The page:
Introduce study --> link to question:
Tajfel found that when people are randomly assigned to a group - either by the flip of a coin, the drawing of a coin, the drawing of a number from a hat, or by preference for a previously unknown artist - they see themselves as being similar in attitude and behaviour + automatically think of that group as their in-group and all others as an out-group, therefore a bond is formed among group members, even if they did not know each other before their assignment to the group.
To demonstrate the minimal group paradigm in creating in group bias
Schoolboys from Bristol were randomly allocated into groups (though they were told it was off a basis for a preference of artwork for Kandinsky or Klee).
Told they were participating in a decision making experiment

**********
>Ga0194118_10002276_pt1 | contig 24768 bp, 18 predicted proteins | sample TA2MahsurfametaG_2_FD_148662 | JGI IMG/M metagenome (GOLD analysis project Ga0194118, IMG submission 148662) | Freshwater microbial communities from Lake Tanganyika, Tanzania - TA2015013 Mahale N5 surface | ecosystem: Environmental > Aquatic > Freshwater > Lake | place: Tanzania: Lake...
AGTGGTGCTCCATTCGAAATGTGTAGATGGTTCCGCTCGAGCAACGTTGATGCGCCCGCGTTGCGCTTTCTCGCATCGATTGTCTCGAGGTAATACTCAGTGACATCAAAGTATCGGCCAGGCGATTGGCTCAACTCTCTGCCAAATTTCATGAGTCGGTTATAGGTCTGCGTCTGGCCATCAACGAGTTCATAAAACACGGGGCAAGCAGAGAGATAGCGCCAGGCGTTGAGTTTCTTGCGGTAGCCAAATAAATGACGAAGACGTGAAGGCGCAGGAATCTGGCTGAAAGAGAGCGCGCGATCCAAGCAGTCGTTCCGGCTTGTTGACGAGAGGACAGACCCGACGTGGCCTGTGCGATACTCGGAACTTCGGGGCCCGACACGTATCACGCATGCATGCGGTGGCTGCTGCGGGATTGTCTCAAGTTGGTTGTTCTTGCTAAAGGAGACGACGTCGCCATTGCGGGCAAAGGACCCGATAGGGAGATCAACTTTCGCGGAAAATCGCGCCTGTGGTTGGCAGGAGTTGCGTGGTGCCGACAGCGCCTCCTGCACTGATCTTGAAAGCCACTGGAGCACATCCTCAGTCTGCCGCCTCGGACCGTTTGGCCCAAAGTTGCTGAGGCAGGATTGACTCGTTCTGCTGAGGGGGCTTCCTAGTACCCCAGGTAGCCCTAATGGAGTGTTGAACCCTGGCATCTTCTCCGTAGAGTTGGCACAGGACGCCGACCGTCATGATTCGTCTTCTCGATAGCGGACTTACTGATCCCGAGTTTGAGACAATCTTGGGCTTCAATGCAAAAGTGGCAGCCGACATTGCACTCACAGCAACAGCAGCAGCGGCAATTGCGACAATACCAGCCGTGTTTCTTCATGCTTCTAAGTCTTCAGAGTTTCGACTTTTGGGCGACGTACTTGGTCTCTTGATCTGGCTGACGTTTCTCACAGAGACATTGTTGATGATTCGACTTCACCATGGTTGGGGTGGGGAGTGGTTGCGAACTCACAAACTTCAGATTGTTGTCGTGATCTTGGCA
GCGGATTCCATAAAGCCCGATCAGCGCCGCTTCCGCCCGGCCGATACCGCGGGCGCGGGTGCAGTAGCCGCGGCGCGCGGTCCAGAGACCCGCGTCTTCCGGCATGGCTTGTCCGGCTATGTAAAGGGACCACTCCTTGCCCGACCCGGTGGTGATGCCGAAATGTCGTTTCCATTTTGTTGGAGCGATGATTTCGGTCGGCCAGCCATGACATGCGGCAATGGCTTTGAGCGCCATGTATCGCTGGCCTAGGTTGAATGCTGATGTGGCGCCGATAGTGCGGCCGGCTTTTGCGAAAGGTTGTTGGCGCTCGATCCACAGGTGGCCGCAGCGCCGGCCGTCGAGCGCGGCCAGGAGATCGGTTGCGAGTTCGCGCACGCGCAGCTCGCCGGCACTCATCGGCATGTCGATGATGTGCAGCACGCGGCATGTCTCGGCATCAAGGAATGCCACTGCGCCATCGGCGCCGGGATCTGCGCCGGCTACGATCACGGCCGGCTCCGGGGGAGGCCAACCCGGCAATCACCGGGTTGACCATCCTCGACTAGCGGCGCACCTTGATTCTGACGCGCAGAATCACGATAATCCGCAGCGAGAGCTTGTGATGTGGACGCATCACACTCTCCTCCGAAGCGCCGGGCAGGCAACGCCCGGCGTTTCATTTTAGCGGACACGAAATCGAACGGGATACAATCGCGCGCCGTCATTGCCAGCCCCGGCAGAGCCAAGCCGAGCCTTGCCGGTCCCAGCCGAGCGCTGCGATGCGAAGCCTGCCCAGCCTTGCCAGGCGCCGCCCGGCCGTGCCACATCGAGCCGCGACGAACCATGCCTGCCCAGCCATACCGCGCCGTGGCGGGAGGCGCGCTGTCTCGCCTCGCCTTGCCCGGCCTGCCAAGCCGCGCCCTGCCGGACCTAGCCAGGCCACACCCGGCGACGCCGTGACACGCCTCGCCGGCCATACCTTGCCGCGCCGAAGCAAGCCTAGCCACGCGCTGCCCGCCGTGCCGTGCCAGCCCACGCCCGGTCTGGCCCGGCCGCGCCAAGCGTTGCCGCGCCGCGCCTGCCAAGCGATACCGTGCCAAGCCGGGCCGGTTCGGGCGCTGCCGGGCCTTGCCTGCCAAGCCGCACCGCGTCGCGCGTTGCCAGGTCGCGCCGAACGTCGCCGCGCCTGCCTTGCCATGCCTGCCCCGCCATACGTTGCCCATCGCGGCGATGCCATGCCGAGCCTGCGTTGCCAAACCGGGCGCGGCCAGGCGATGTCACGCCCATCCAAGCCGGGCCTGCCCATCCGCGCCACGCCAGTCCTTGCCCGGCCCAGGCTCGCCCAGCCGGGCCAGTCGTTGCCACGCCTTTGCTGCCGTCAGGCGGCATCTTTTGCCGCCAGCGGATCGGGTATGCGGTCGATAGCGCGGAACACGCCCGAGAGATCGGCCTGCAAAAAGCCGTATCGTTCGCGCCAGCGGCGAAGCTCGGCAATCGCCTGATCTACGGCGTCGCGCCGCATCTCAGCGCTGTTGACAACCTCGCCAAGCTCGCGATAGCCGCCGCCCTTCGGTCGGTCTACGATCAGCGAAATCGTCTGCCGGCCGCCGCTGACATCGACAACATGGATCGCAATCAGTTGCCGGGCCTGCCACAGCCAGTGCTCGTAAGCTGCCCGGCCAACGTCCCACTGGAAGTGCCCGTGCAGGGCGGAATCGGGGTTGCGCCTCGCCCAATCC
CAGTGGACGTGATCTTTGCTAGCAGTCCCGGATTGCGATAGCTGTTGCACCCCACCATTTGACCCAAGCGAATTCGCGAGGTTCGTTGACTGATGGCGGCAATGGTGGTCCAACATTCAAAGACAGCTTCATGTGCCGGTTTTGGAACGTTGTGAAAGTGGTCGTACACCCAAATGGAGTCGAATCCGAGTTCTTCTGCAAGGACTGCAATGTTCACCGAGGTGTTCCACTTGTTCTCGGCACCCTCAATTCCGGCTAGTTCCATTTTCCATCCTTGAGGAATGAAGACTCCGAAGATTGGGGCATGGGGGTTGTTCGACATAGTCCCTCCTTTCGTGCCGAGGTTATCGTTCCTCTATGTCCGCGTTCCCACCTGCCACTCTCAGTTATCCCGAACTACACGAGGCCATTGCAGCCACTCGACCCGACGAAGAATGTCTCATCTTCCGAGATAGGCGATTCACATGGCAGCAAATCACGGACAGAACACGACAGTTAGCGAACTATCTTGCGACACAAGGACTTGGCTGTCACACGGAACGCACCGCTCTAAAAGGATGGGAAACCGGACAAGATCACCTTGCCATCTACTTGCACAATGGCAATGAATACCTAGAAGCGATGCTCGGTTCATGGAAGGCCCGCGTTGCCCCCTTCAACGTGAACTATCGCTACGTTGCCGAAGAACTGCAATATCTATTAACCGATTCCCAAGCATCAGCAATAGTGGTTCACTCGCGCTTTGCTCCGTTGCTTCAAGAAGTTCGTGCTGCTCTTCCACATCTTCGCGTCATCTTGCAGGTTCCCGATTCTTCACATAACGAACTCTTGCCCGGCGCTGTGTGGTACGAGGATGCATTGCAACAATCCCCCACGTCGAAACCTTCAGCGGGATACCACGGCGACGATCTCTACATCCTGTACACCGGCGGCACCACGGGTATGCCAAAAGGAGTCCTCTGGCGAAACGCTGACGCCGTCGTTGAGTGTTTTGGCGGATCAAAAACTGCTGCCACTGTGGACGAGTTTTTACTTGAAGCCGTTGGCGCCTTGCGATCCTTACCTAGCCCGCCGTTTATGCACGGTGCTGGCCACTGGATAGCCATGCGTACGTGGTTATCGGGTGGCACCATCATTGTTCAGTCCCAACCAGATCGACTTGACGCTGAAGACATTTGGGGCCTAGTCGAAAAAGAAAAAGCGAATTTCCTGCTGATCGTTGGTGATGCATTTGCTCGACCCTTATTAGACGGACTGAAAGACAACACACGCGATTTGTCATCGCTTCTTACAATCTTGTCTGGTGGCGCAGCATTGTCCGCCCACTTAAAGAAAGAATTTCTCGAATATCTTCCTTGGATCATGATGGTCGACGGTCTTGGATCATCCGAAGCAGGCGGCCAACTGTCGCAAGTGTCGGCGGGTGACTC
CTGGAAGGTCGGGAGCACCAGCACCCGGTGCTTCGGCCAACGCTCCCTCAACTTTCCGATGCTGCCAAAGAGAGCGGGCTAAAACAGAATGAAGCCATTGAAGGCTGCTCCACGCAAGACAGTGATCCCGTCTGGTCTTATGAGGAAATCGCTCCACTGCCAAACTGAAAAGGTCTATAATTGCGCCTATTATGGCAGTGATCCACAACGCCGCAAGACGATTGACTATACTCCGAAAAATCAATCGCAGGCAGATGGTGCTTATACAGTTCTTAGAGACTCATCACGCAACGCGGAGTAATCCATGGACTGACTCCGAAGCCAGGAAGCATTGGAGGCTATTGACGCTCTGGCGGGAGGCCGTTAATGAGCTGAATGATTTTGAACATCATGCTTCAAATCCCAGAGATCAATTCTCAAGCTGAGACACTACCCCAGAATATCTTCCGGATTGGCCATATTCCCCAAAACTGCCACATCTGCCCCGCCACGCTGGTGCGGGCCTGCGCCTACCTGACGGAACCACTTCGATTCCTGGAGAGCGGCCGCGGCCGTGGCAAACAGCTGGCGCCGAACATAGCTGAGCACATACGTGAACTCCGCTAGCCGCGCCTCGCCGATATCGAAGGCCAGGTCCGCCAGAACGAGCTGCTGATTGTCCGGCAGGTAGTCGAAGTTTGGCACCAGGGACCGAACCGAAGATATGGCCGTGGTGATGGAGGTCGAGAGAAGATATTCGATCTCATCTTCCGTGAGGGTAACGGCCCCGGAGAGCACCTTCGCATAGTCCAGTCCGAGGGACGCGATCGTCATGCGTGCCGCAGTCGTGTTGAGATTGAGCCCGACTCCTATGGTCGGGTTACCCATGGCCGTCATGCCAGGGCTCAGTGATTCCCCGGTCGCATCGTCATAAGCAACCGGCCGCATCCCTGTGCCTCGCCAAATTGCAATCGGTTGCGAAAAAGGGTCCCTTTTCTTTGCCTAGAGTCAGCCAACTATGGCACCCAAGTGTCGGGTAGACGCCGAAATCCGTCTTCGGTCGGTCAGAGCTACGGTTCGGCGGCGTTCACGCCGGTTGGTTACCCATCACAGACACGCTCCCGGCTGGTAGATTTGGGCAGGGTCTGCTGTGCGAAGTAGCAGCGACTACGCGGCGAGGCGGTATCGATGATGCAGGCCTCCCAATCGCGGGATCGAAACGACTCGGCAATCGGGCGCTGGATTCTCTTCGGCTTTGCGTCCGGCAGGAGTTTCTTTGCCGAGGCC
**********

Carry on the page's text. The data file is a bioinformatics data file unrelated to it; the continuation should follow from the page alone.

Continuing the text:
They individually assigned points based off a matrix to their group or another group.
They were allowed no face to face contact or communication.
Boys tended to favour ingroup members over outgroup members (ingroup favouritism)
Boys maximised differences between groups (category accentuation effect), even if it was potentially disadvantageous to their own group
The idea of being in a group is enough to induce own group bias (minimal group paradigm)
Unusual task in an artificial environment --> Lacks ecological validity
Might have been influenced by demand characteristics of the situation and acted in the way that they thought was expected of them.
Tajfel"s study has reduced this complex psychological phenomenon down to a very simple level, focusing just on minimal groups and performance of a simple experimental task.
Participants can"t be generalized to the wider population
Same age range & Country
Participants were told it was a study on decision making, when it was actually about group bias
Participants did not give informed consent as they did not know the true aim of the study
Connection of study to question
This study supports SIT because the participants showed ingroup favouritism and category accentuation effect, which is an intergroup behaviour and concept of SIT